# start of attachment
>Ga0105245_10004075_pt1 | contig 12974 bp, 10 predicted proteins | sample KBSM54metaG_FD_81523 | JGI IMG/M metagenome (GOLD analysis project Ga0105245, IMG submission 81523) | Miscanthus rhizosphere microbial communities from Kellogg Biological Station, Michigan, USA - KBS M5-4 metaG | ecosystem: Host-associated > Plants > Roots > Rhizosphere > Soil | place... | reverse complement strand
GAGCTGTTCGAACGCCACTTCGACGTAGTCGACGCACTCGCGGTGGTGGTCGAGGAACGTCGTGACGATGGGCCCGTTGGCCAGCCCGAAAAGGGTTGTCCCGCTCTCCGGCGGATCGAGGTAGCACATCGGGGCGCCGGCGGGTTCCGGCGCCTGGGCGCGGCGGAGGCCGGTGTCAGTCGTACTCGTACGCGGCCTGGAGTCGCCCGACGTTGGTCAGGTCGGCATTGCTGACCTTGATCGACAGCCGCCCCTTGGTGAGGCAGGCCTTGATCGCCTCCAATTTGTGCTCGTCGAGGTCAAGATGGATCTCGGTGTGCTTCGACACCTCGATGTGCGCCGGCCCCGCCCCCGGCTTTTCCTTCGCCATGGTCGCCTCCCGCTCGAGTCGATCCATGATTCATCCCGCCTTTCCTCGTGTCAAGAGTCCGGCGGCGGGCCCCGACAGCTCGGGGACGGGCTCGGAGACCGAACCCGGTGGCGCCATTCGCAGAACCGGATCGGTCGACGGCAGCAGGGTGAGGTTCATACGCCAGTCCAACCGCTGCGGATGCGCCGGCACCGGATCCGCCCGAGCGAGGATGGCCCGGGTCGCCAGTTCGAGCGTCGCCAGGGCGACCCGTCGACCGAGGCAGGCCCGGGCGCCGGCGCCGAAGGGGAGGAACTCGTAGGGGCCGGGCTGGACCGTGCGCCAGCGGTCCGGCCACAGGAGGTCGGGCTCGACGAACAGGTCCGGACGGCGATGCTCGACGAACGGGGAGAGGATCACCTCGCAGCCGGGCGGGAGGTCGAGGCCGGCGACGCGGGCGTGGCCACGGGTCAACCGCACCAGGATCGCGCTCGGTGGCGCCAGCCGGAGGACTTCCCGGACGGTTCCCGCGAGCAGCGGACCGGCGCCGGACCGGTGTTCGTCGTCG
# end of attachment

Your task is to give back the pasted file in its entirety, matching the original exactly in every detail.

>Ga0105245_10004075_pt1 | contig 12974 bp, 10 predicted proteins | sample KBSM54metaG_FD_81523 | JGI IMG/M metagenome (GOLD analysis project Ga0105245, IMG submission 81523) | Miscanthus rhizosphere microbial communities from Kellogg Biological Station, Michigan, USA - KBS M5-4 metaG | ecosystem: Host-associated > Plants > Roots > Rhizosphere > Soil | place... | reverse complement strand
GAGCTGTTCGAACGCCACTTCGACGTAGTCGACGCACTCGCGGTGGTGGTCGAGGAACGTCGTGACGATGGGCCCGTTGGCCAGCCCGAAAAGGGTTGTCCCGCTCTCCGGCGGATCGAGGTAGCACATCGGGGCGCCGGCGGGTTCCGGCGCCTGGGCGCGGCGGAGGCCGGTGTCAGTCGTACTCGTACGCGGCCTGGAGTCGCCCGACGTTGGTCAGGTCGGCATTGCTGACCTTGATCGACAGCCGCCCCTTGGTGAGGCAGGCCTTGATCGCCTCCAATTTGTGCTCGTCGAGGTCAAGATGGATCTCGGTGTGCTTCGACACCTCGATGTGCGCCGGCCCCGCCCCCGGCTTTTCCTTCGCCATGGTCGCCTCCCGCTCGAGTCGATCCATGATTCATCCCGCCTTTCCTCGTGTCAAGAGTCCGGCGGCGGGCCCCGACAGCTCGGGGACGGGCTCGGAGACCGAACCCGGTGGCGCCATTCGCAGAACCGGATCGGTCGACGGCAGCAGGGTGAGGTTCATACGCCAGTCCAACCGCTGCGGATGCGCCGGCACCGGATCCGCCCGAGCGAGGATGGCCCGGGTCGCCAGTTCGAGCGTCGCCAGGGCGACCCGTCGACCGAGGCAGGCCCGGGCGCCGGCGCCGAAGGGGAGGAACTCGTAGGGGCCGGGCTGGACCGTGCGCCAGCGGTCCGGCCACAGGAGGTCGGGCTCGACGAACAGGTCCGGACGGCGATGCTCGACGAACGGGGAGAGGATCACCTCGCAGCCGGGCGGGAGGTCGAGGCCGGCGACGCGGGCGTGGCCACGGGTCAACCGCACCAGGATCGCGCTCGGTGGCGCCAGCCGGAGGACTTCCCGGACGGTTCCCGCGAGCAGCGGACCGGCGCCGGACCGGTGTTCGTCGTCG